Getting Gut-Level Honest with God

I've been trying something new lately, and it's revolutionizing my life. I'm being honest with God.

Maybe that sounds ridiculous. How could I be any more honest than I already was? I mean, He knows everything. He sees me as I am. You can't get more honest than that.

But I've realized I'm still so much like Adam and Eve in the garden. I'm running frantically, trying to cover up my shame by haphazardly sewing together fig leaves.

It happens most when I pray. I think I have to get it together first. I stop in the middle of my prayer, worried that what I said might be theologically inaccurate. I find myself about to complain about something and think, I can't say that to God. Look, I know it's silly. I've been a Christian for years and years, and yet I'm still running around in fear of being exposed.

But now I've learned I'm free to be me and just let it all out. I'm praying as though my soul is naked and unashamed before the Lord. I can cry, I can confess, I can just pour it out—even if it's a complaint. He knows I'm thinking it, so why shouldn't I just let it all out?

Giving Us Permission

Many of the Psalms are great examples of this. What a loving Father we have to give us accounts of emotional people pouring out their hearts before Him. Some of the Psalms of lament are like what I hear myself saying sometimes—"This isn't fair," "This shouldn't be happening," "How long?" or "Why me?"

But the Psalms give us permission to say it. God knows it's in our hearts, and voicing our doubts or anger robs these things of their power. The truth is, when I'm saying, "God, why are You letting this happen? Why are You doing this to me?" what I'm really saying is, "God, I don't trust You. Your plans are not good." It's in giving voice to my feelings—in really, truly being honest—that the Holy Spirit then illumines what's really at the heart of the matter.

Yet the Psalms also give us the flip side of things—a way to praise Him. At the end of most of these laments, the psalmists return to what they know to be true. They pour out what's in their hearts, then preach to themselves to be reminded of what's really true. In Psalm 62:8, God uses David to give us permission to tell Him everything:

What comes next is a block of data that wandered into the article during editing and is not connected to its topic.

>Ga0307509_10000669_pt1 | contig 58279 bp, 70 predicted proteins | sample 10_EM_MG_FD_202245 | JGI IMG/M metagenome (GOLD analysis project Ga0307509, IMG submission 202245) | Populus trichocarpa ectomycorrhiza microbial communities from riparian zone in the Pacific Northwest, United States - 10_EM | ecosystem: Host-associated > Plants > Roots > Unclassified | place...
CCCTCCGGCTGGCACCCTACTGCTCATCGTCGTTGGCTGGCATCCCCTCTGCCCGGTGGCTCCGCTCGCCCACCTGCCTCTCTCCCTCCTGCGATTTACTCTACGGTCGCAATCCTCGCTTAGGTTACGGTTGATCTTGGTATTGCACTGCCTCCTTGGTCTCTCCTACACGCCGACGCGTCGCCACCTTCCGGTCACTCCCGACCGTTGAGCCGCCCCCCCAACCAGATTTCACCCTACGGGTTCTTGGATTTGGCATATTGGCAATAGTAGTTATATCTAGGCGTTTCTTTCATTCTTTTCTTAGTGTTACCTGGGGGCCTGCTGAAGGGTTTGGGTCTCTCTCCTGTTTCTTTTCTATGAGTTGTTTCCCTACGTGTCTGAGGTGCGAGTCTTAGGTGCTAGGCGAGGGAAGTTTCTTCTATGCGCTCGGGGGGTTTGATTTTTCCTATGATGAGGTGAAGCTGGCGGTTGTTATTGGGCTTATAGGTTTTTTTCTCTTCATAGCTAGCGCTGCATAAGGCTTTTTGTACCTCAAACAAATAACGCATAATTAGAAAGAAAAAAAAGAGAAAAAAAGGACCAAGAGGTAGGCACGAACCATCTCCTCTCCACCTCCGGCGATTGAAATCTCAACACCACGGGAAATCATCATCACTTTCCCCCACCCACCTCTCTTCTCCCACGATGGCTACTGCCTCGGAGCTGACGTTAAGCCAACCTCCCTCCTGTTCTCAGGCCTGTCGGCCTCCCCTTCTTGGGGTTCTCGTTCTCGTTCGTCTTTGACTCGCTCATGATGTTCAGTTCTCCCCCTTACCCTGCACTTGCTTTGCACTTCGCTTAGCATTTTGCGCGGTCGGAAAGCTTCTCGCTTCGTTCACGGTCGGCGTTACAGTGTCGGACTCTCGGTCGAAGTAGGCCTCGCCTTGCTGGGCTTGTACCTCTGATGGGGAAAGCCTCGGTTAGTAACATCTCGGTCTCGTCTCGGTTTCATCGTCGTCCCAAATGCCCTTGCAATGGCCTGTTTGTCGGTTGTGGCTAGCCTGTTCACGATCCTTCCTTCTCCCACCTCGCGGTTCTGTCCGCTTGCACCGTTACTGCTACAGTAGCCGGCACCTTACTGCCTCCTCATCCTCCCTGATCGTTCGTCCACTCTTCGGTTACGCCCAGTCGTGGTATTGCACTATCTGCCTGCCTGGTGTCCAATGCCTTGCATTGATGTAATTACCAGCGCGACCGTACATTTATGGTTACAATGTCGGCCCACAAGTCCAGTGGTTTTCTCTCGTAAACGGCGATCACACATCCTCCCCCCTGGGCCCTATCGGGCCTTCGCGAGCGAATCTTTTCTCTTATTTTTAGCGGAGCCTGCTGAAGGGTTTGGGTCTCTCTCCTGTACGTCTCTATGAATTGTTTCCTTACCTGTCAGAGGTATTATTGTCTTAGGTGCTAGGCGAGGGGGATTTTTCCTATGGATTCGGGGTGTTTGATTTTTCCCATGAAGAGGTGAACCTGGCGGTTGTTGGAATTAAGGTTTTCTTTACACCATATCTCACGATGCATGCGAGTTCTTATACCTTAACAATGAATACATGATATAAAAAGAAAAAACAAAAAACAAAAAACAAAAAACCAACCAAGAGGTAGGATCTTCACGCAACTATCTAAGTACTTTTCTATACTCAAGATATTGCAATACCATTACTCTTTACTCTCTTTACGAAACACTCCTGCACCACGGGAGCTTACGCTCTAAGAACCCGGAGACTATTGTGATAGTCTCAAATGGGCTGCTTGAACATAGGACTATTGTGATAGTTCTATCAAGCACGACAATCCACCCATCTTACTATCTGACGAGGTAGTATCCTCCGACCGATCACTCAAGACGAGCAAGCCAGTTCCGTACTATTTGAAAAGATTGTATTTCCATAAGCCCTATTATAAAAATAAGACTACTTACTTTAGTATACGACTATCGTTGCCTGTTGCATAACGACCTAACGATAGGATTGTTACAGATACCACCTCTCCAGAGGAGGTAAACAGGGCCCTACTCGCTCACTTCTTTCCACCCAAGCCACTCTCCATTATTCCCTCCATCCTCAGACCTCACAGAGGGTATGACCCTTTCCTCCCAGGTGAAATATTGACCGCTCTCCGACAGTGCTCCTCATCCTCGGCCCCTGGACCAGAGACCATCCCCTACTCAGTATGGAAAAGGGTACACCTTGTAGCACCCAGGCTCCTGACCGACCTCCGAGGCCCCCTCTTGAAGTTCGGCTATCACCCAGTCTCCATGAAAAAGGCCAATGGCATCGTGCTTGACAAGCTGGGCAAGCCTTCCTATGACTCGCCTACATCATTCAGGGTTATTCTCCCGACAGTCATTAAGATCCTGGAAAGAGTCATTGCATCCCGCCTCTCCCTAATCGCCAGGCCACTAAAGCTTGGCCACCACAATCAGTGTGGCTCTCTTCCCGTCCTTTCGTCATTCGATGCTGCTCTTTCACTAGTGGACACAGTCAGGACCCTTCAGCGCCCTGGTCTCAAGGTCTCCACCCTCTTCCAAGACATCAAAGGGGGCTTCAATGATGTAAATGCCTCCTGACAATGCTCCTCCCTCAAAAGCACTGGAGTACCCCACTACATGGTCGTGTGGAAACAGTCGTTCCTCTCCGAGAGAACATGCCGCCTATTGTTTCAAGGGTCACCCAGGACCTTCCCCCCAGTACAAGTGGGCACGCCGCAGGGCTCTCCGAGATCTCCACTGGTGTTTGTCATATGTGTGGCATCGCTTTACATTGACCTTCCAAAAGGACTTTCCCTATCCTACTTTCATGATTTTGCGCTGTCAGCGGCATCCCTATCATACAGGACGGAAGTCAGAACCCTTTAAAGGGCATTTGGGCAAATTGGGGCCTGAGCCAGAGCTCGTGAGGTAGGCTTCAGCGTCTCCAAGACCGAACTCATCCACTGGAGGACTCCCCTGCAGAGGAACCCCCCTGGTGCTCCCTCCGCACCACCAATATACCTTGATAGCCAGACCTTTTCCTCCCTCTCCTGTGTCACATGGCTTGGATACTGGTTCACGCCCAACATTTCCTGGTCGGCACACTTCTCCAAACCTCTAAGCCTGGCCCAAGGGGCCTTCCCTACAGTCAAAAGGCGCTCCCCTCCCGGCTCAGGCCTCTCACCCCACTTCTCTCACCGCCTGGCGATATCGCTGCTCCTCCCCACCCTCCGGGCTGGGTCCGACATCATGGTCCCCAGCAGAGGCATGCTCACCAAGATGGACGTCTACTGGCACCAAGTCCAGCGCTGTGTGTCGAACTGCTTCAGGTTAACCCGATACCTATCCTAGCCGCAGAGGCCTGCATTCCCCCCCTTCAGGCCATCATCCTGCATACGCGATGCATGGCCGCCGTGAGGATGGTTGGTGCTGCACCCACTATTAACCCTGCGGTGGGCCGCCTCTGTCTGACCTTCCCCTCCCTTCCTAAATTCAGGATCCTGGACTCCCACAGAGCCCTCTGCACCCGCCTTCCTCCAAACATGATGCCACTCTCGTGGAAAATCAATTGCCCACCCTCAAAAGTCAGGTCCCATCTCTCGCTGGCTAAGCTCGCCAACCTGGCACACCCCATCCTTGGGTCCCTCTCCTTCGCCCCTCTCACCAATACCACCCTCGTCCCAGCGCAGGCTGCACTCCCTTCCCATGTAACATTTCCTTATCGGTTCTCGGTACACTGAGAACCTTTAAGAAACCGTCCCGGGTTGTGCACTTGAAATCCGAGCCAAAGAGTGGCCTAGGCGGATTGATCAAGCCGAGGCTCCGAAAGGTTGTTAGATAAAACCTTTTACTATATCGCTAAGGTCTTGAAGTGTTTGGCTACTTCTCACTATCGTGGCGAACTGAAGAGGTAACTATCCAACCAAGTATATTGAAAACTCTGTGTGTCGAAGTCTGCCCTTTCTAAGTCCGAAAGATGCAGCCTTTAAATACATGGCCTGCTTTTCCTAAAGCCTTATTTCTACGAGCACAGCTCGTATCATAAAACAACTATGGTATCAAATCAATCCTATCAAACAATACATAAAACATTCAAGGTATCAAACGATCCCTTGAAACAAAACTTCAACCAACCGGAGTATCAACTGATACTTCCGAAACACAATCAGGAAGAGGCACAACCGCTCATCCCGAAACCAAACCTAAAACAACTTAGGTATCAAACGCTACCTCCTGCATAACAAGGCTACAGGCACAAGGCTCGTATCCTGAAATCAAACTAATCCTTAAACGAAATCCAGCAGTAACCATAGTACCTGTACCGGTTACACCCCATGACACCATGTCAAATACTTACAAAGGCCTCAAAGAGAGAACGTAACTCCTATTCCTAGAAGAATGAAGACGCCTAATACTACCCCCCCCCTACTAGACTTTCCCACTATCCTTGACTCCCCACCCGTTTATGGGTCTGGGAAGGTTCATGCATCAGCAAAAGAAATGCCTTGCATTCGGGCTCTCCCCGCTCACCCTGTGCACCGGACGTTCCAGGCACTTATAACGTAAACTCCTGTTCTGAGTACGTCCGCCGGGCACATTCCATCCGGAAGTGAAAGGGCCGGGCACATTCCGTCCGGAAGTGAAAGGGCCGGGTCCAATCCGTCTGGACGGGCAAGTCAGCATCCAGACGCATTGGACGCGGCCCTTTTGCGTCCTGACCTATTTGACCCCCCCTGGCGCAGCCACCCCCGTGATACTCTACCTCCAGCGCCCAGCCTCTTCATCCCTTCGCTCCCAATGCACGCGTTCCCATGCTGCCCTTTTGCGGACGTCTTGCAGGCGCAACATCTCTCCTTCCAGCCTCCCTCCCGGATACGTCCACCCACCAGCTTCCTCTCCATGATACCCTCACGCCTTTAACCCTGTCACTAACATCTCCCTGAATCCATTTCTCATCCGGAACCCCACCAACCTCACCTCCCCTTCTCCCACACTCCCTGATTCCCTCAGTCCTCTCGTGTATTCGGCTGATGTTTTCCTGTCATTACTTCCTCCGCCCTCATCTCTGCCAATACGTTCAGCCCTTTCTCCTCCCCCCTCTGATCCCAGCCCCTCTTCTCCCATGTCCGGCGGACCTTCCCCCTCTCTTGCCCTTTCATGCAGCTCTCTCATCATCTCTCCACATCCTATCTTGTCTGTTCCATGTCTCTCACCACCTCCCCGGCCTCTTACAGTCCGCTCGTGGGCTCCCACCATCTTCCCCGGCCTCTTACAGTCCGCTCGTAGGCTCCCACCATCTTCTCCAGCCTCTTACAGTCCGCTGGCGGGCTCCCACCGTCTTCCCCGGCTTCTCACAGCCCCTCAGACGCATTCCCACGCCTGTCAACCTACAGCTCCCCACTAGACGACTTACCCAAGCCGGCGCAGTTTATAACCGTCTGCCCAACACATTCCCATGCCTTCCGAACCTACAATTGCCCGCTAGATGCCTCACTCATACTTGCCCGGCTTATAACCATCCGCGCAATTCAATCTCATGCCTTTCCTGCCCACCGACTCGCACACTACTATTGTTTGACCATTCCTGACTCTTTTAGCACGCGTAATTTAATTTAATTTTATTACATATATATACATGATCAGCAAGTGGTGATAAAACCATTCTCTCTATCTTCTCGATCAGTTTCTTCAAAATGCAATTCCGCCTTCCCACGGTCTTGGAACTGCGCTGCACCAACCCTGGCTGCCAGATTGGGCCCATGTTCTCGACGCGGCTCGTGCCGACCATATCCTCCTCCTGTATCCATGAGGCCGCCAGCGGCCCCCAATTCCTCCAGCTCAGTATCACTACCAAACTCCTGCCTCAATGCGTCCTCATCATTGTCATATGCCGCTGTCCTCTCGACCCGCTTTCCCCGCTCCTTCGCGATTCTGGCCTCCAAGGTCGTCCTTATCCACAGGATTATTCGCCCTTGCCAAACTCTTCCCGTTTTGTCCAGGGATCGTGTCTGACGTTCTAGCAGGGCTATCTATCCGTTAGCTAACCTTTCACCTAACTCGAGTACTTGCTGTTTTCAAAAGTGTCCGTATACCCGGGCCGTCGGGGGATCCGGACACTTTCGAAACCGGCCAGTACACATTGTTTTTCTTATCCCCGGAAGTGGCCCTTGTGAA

Trust in him at all times, O people; pour out your heart before him; God is a refuge for us.

Bare Before Him

When we give voice to our complaints, our worries, our bitterness, or our fears, we aren't telling God anything He doesn't already know. What we are doing is laying ourselves bare before Him, holding nothing back, and asking Him to work. The Holy Spirit reveals the truth to us—because of Christ, we are continually with God. He is with us, and His Son is pleading our case before the Father. Like David said, "God is our refuge."

The Holy Spirit also works by showing us the beauty of Christ. This is the kind of beauty that makes all earthly things look dull and dim. This revelation of Christ, seen in the Bible and illuminated by the Holy Spirit, causes us to say, "There is nothing on earth that I desire besides you." Worldly sorrow and sin will not last. Our flesh and hearts may fail, but God is the strength of our hearts and our portion forever (Ps. 73).

So if you see someone standing at her kitchen sink or driving in her car talking to herself irrationally, that's probably just me praying. This week I've been telling Him, "I'm really upset with that person, even though I know it's wrong." And "I really, really don't want to do this right now. Help me, Jesus." And "God, I don't feel loving toward my family at this moment. Actually, I'm really super angry. Please, love them through me. I'm messing it up!"

The beauty is that I don't have to cover myself with fig leaves anymore. God has covered me with Christ. He doesn't look at me and see my poor ability as a seamstress. He looks at me and sees His sinless, righteous Son. And He loves and accepts me because of Christ. I can truly be naked and unashamed.

Do you ever find yourself sewing fig leaves in a feeble attempt to hide from God? Have you experienced the freedom of just being honest with Him?

Did you discover God’s Truth today?

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About the Author

Catherine Parks

Catherine Parks

Catherine Parks is an author and Bible teacher who lives in Nashville, TN with her husband, two children, and a cute dog named Ollie. You can find more of her writing at cathparks.com.

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